Pretentious people love to sprinkle their conversation with large words—or I should say, with unfamiliar, albeit short, words. The cynical person may note that ambiguous words are ubiquitous among the most pretentious pontificators, who affect apathy about the effect of their speech and, so doing, compromise their integrity. It’s a conundrum.

* * *

For the word enthusiast: If you’ve checked the link for the word “cynical” here, what do you think explains the choice of image to go with that word?

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Writing Tips: The Moleskine Method, Part 2


In the previous entry, I introduced the Moleskine, describing its features and plugging it to writers who are on the go or need help with organization. In this entry I explain why I think writers should get comfortable with writing in longhand—a skill that’s required if you’re to make use of what I will now call “The Moleskine method.” Read more of this post

What Is It about Licorice?


I like it. The women in my life (my wife and two daughters) don’t. I’m OK with that, but I don’t get it. For me, “licorice” means licorice, pure and simple. “Black licorice” is redundant. If I offer someone licorice, I’ll say, “Would you like some licorice.” But if someone offers me licorice, it’s possible they mean “the red kind.” So I ask, what kind of “licorice”? It’s almost always “the red kind,” and I usually say, “No. Thank you anyway.” And if I am most sincerely polite, I don’t add, “By the way, that’s not really licorice.”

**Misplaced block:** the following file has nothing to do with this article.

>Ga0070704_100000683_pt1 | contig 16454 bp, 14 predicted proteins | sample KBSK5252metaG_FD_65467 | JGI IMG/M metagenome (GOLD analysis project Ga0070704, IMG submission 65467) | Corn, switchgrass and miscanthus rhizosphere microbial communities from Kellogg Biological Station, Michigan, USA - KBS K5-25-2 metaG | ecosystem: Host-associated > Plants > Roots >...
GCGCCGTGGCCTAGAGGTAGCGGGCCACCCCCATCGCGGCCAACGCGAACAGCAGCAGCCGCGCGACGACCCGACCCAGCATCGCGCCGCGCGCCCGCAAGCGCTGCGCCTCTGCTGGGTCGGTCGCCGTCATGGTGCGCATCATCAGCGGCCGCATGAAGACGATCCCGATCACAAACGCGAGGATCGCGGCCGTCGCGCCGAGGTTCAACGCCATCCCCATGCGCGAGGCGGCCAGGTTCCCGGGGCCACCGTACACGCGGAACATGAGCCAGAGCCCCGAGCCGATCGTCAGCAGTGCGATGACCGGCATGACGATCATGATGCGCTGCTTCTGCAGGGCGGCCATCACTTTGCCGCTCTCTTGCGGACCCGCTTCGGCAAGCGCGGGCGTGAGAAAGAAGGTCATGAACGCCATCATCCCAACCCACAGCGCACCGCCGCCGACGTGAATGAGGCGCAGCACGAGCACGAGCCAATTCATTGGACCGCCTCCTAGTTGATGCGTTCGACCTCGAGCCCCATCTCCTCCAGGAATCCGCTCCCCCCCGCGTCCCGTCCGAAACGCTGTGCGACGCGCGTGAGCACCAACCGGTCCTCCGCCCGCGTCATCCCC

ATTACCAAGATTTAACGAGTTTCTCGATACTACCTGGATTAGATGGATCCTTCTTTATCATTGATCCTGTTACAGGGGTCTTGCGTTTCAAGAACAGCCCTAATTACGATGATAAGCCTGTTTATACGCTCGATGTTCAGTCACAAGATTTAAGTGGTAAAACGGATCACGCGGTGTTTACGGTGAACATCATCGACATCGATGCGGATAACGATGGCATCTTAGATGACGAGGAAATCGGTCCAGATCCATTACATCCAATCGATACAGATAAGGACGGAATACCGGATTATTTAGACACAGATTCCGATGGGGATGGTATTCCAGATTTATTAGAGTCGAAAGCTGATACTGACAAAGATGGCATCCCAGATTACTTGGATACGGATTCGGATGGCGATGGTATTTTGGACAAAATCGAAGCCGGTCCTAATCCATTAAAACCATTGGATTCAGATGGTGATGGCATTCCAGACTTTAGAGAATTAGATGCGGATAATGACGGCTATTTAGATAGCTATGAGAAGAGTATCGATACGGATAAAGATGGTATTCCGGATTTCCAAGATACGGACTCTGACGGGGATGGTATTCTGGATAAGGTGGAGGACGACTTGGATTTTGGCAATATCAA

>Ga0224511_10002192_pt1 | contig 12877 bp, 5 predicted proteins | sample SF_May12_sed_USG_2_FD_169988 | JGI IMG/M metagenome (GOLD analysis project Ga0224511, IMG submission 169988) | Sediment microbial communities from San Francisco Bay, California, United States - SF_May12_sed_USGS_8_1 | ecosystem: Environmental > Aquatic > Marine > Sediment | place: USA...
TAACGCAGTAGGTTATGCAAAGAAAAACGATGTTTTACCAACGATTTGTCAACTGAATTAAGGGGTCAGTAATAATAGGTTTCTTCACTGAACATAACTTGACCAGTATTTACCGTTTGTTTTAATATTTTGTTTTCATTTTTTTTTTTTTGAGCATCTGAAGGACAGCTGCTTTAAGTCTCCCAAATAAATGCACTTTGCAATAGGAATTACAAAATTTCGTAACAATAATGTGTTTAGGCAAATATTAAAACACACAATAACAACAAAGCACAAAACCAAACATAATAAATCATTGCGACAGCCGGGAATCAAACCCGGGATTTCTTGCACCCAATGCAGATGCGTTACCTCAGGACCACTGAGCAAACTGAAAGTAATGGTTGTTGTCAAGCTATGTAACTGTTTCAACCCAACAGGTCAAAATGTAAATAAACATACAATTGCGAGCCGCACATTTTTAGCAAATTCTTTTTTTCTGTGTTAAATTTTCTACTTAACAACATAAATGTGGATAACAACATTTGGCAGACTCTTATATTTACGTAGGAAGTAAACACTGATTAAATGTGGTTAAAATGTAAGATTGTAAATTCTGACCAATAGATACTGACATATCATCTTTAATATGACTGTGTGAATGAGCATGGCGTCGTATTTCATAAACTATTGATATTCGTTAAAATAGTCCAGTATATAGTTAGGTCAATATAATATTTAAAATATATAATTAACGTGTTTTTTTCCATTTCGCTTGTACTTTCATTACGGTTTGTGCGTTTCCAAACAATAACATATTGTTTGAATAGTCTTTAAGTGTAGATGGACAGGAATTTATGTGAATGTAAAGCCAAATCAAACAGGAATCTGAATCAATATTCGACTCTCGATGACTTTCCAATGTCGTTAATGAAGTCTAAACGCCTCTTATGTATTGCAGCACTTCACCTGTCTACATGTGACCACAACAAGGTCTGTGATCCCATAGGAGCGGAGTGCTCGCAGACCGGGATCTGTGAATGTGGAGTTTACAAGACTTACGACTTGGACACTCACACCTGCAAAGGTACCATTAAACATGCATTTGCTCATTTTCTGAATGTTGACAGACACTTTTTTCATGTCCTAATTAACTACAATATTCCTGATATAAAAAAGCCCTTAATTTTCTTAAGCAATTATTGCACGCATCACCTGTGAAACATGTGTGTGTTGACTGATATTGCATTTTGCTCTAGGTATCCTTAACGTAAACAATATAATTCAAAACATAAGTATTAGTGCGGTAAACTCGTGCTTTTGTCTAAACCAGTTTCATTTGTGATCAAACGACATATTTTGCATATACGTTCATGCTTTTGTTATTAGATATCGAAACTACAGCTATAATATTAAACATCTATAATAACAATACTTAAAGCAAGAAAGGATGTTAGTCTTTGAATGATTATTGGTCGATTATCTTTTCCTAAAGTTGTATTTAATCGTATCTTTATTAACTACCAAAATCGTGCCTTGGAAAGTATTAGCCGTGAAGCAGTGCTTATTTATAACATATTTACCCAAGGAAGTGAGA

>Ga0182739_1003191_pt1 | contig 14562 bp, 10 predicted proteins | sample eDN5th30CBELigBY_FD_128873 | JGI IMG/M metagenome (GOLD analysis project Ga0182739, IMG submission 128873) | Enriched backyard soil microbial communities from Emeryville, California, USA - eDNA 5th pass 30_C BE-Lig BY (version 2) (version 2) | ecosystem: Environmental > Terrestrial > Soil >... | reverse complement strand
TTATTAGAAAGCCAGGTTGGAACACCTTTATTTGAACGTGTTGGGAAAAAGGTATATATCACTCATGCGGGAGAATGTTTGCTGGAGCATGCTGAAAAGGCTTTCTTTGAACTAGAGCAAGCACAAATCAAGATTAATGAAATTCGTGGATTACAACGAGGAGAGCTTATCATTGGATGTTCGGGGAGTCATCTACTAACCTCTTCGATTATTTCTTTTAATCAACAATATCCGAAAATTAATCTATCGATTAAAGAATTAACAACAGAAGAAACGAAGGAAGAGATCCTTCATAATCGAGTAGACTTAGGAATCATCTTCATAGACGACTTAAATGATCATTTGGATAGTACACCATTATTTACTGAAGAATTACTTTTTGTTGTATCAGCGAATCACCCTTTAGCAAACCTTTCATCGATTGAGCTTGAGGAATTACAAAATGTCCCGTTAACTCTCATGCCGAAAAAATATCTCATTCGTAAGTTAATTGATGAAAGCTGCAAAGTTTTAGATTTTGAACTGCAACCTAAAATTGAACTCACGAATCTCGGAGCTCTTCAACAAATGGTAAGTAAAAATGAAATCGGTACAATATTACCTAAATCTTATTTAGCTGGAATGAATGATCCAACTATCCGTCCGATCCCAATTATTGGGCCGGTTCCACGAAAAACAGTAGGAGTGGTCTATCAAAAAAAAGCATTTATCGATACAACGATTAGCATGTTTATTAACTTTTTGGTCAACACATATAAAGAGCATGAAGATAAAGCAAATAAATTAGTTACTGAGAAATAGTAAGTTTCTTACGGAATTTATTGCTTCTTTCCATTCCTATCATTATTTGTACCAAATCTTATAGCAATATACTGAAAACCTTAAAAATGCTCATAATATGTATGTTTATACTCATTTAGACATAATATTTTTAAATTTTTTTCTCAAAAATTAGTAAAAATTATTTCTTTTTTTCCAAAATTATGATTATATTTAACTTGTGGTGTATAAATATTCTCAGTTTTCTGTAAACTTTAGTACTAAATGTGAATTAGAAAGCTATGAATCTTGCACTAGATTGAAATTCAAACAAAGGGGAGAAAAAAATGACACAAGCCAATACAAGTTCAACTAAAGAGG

Experience tells me that Red Vines are the most popular of “the red kind.” That’s what the women in my life keep on hand. I’m on my own to keep a stash of the real thing.

So what’s the real thing? Well, to begin with, it’s black. And—surprise, surprise—one key ingredient is . . . licorice, or licorice extract. The substance is extracted from the root of a plant whose botanical name is Glycyrrhiza glabra. The root is believed to have medicinal uses, but it is most often enjoyed in the confection known as licorice candy.

My friend Lucas says he likes the Goodyear brand, for the ingenuity they’ve demonstrated in making tire rejects into something quasi-edible. Thanks to another friend, Kristel, my current favorite is Australia’s Darrell Lea Traditional Licorice, available at Trader Joe’s. Contrary to popular lore, licorice candy is not necessarily tough to chew. The Darrell Lea brand can be masticated with ease, because the bite-size chunks are soft. It contains no trans fats and is cholesterol-free.